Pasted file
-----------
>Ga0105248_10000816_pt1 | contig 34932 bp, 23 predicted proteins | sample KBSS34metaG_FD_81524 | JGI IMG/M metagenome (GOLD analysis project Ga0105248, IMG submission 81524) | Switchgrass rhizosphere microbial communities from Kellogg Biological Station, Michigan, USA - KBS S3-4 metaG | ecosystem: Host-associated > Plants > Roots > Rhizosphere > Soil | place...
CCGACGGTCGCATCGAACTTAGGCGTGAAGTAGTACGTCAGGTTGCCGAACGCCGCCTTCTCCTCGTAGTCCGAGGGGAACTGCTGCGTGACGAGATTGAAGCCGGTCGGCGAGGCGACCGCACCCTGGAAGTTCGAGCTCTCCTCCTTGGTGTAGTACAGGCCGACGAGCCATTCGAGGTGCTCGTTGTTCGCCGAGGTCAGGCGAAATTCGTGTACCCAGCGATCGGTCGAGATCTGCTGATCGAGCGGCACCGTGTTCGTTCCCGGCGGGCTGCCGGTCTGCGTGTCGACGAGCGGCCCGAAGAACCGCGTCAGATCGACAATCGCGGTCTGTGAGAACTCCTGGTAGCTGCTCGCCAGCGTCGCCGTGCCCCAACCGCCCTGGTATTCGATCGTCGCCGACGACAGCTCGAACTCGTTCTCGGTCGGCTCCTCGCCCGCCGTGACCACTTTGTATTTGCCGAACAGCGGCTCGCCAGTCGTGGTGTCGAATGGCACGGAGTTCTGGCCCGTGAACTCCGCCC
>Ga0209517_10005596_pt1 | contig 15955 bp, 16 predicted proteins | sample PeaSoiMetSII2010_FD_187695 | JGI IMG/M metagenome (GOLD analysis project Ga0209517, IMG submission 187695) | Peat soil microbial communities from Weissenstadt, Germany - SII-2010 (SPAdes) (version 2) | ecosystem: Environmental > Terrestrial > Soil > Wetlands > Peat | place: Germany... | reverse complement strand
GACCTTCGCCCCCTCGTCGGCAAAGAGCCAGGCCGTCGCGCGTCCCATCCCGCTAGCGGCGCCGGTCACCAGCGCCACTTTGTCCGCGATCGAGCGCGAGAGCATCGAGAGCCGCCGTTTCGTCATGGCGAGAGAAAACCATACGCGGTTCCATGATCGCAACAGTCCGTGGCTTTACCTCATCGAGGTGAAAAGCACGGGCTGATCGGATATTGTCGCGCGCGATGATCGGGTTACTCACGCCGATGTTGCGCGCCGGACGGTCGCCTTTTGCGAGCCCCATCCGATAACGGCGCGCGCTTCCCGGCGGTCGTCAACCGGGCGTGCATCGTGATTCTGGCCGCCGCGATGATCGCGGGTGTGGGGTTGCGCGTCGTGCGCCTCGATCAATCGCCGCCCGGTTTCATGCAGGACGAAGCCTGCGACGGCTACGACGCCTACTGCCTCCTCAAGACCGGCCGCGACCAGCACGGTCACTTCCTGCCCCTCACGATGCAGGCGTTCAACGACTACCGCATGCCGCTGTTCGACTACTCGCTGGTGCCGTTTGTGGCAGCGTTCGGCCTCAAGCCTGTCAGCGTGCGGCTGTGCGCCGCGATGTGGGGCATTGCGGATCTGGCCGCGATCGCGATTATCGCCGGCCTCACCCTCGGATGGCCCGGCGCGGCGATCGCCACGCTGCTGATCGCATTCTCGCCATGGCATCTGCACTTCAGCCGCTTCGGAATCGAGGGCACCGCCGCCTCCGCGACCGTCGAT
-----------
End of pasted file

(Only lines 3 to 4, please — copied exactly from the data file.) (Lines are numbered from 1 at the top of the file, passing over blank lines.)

>Ga0209517_10005596_pt1 | contig 15955 bp, 16 predicted proteins | sample PeaSoiMetSII2010_FD_187695 | JGI IMG/M metagenome (GOLD analysis project Ga0209517, IMG submission 187695) | Peat soil microbial communities from Weissenstadt, Germany - SII-2010 (SPAdes) (version 2) | ecosystem: Environmental > Terrestrial > Soil > Wetlands > Peat | place: Germany... | reverse complement strand
GACCTTCGCCCCCTCGTCGGCAAAGAGCCAGGCCGTCGCGCGTCCCATCCCGCTAGCGGCGCCGGTCACCAGCGCCACTTTGTCCGCGATCGAGCGCGAGAGCATCGAGAGCCGCCGTTTCGTCATGGCGAGAGAAAACCATACGCGGTTCCATGATCGCAACAGTCCGTGGCTTTACCTCATCGAGGTGAAAAGCACGGGCTGATCGGATATTGTCGCGCGCGATGATCGGGTTACTCACGCCGATGTTGCGCGCCGGACGGTCGCCTTTTGCGAGCCCCATCCGATAACGGCGCGCGCTTCCCGGCGGTCGTCAACCGGGCGTGCATCGTGATTCTGGCCGCCGCGATGATCGCGGGTGTGGGGTTGCGCGTCGTGCGCCTCGATCAATCGCCGCCCGGTTTCATGCAGGACGAAGCCTGCGACGGCTACGACGCCTACTGCCTCCTCAAGACCGGCCGCGACCAGCACGGTCACTTCCTGCCCCTCACGATGCAGGCGTTCAACGACTACCGCATGCCGCTGTTCGACTACTCGCTGGTGCCGTTTGTGGCAGCGTTCGGCCTCAAGCCTGTCAGCGTGCGGCTGTGCGCCGCGATGTGGGGCATTGCGGATCTGGCCGCGATCGCGATTATCGCCGGCCTCACCCTCGGATGGCCCGGCGCGGCGATCGCCACGCTGCTGATCGCATTCTCGCCATGGCATCTGCACTTCAGCCGCTTCGGAATCGAGGGCACCGCCGCCTCCGCGACCGTCGAT